Effective Messaging: Communicating Nature’s Benefits
Recent communications research has revealed a growing public awareness of the economic benefits of preserving and restoring key ecosystems to protect water supplies. In the Academy’s April 30, 2013 webinar we discussed how to capitalize on this trend with effective messaging that engages stakeholders on environmental issues with guests Belinda Griswold, Senior Program Director at the non-profit communications firm Resource Media and Mark Jockers, Government & Public Affairs Manager at Oregon’s Clean Water Services.
Crafting and Delivering an Effective Message
Communications and messaging are important at every stage of the decision making process. The key to messaging about anything is understanding who you’re trying to reach and what you are asking of them. Consider your audience’s attitudes, values, and concerns and tailor messages that will connect with them using this formula for an effective message:
MESSAGE = VALUE + THREAT + SOLUTION/CALL TO ACTION
Resource Media recently conducted a survey to determine what messages about the environment and economics were most likely to resonate with Americans. Some examples of highly rated message components are below.
What values are at risk? Values are things that people are actually concerned about.
- Clean water
- Stewardship, protecting America’s lands
- Wise investment
What’s the threat? Threats have to be real, visceral, and true.
- Dirty water
- Climate Change
What is the solution/call to action? The key is to get specific and be relevant to the audience’s values.
- New funding mechanisms
Resource Media has three recommendations when communicating about the economics of healthy ecosystems:
- Avoid Jargon! – Jargon undermines our ability to convey what is at heart a simple concept.
Instead of… Say… Ecosystem services Nature’s value / nature’s benefits Markets, credits, buyers, sellers and transactions Paying land managers to manage their land in a way that benefits the community Natural capital Benefits provided by healthy natural systems
- Beware of the money trap! – Most American voters and many decision makers have a deeply held belief that nature is worth a lot more than dollars and cents. People have a visceral, negative reaction to the implication that nature is only valuable insofar as it serves our interests. To avoid this reaction, acknowledge that it’s impossible to put a price tag on nature, but because gaps in traditional economic analysis make it difficult to compare nature to built environments, a monetary value can help us make the case for the importance of those irreplaceable natural services.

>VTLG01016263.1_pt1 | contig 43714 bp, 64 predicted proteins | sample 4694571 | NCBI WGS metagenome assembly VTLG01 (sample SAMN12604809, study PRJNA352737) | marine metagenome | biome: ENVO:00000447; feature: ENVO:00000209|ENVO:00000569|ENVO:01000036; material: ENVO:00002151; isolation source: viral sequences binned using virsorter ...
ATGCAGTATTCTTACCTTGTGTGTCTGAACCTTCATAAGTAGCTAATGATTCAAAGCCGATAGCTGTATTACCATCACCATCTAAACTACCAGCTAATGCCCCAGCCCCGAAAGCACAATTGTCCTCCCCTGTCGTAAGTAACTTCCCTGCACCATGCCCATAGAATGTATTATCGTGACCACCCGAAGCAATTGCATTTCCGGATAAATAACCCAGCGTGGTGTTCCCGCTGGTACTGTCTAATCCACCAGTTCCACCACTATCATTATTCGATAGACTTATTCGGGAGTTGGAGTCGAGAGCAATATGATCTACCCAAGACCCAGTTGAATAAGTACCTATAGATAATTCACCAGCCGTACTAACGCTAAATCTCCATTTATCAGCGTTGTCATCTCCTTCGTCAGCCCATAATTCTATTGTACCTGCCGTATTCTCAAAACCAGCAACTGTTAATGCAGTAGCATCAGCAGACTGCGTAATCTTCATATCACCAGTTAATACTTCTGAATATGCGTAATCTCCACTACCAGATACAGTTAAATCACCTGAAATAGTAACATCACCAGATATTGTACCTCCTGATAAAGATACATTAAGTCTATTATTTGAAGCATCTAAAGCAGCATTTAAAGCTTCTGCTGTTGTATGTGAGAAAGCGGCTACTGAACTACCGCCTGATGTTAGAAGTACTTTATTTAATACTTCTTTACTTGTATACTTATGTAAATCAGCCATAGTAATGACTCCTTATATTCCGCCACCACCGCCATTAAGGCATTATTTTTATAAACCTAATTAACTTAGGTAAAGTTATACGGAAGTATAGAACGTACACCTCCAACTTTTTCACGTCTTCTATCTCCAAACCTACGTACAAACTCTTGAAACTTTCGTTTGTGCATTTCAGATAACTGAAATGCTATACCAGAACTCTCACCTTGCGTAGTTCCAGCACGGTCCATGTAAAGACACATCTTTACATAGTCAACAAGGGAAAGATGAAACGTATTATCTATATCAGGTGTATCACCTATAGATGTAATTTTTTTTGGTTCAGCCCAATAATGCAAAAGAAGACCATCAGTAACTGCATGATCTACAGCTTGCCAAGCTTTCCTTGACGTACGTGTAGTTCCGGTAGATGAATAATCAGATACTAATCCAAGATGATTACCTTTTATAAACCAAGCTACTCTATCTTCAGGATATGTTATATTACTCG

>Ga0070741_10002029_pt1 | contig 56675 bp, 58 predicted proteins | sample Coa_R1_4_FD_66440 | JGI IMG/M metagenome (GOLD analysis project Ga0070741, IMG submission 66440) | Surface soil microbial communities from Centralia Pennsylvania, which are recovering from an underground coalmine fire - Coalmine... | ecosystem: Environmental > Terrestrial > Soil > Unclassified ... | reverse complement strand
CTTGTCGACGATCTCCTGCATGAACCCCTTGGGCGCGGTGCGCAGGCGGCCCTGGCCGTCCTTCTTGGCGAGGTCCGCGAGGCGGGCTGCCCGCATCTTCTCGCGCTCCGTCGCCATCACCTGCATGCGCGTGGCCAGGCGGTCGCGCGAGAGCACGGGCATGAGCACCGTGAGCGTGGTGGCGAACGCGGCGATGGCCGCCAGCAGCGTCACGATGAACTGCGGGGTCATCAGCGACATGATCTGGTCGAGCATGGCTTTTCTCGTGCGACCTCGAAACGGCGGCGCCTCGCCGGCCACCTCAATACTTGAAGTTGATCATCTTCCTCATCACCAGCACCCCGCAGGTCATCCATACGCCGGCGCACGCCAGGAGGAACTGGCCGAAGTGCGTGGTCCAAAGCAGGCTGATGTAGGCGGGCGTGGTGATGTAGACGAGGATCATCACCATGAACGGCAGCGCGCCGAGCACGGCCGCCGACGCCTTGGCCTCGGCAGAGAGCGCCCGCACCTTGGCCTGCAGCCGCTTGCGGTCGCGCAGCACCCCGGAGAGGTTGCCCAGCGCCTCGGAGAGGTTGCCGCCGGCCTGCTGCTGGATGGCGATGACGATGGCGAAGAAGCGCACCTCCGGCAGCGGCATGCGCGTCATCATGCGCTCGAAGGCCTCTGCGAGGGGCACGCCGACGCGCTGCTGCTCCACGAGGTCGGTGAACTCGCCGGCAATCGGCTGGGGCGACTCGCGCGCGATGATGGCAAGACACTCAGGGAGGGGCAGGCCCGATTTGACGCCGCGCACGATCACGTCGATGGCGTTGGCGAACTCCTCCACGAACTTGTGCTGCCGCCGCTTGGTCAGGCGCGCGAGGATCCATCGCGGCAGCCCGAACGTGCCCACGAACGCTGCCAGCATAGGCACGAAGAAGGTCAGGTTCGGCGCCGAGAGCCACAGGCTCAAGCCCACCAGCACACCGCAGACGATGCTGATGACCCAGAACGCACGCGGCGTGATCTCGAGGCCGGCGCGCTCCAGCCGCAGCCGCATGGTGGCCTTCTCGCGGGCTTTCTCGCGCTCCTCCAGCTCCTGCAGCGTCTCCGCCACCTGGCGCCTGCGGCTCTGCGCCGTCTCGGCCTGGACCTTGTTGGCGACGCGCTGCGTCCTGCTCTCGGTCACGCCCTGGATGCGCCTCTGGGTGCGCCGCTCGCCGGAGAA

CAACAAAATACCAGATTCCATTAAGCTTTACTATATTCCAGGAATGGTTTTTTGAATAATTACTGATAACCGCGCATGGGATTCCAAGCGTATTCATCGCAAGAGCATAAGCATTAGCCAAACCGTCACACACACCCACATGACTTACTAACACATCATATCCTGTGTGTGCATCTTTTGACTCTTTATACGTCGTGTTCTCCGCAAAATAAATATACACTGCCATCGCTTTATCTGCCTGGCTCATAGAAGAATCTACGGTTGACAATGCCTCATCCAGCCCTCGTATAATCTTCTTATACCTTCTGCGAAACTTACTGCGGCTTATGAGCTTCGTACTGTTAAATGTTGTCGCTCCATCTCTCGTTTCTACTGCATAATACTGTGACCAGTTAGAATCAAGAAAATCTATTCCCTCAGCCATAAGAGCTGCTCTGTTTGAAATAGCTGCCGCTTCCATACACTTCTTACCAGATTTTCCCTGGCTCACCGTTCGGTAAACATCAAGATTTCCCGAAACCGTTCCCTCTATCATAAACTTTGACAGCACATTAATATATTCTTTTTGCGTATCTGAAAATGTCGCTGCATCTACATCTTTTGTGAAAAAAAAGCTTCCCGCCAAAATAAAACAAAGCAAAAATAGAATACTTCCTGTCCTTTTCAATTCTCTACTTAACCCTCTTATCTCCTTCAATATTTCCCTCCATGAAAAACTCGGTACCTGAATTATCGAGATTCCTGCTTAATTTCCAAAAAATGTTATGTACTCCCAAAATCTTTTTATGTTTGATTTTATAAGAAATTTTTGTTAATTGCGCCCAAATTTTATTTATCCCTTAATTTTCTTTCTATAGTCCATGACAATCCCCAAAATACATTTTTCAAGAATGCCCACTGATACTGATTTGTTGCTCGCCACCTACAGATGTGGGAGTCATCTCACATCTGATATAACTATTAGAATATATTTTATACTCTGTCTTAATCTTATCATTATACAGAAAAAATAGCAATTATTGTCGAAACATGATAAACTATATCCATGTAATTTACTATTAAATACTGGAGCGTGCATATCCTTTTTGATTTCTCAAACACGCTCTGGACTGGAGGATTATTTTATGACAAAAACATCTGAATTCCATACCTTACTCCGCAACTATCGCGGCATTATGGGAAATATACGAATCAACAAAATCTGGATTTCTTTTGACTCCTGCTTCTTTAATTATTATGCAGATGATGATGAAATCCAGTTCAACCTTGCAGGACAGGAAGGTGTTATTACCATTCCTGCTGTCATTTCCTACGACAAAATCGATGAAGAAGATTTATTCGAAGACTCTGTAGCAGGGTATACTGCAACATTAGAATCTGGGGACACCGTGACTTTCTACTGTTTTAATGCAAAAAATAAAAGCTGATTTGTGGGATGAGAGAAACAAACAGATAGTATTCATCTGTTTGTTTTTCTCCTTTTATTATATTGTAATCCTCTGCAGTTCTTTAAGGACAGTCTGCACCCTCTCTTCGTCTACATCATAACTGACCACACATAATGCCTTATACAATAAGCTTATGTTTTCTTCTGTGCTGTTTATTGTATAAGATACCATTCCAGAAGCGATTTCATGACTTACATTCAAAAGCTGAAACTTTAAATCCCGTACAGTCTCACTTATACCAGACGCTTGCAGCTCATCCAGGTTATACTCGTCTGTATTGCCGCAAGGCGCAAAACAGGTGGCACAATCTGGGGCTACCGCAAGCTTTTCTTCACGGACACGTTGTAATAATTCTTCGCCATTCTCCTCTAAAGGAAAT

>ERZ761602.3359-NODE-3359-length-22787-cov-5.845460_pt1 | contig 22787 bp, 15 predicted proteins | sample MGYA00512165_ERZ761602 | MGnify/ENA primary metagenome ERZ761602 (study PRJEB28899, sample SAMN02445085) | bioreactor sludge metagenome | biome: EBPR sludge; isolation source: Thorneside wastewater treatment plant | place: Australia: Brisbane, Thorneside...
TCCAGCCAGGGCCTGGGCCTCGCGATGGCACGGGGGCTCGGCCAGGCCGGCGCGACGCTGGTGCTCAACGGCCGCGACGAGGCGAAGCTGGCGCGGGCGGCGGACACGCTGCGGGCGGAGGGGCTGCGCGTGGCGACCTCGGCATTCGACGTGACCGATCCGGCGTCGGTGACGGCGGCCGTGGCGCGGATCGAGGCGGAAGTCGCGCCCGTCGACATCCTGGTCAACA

- Lead with tangible benefits! – Talk about the benefits to the community, instead of the processes behind those benefits. Only mention benefits that are most relevant to your community’s values.
|Top 5 Benefits of Healthy Natural Systems|
Effective Messaging Helps Restore a Watershed, Save Money in Tualatin River Basin
Clean Water Services is a water resource management utility for the suburban area west of Portland and services approximately 542,000 residents in the Tualitan River basin. Clean Water Services (CWS) is responsible for wastewater collection and treatment, surface water management, and a regional water supply partnership with water providers that focuses on integrated water resource management.
CWS has two main communications goals when reaching their widely varied audience members:
- Build trust, credibility and understanding of CWS role in protecting public health, watershed protection and restoration, and water resource management
- Educate residents about how their rate payments are being invested in the watershed and what they can do to protect that investment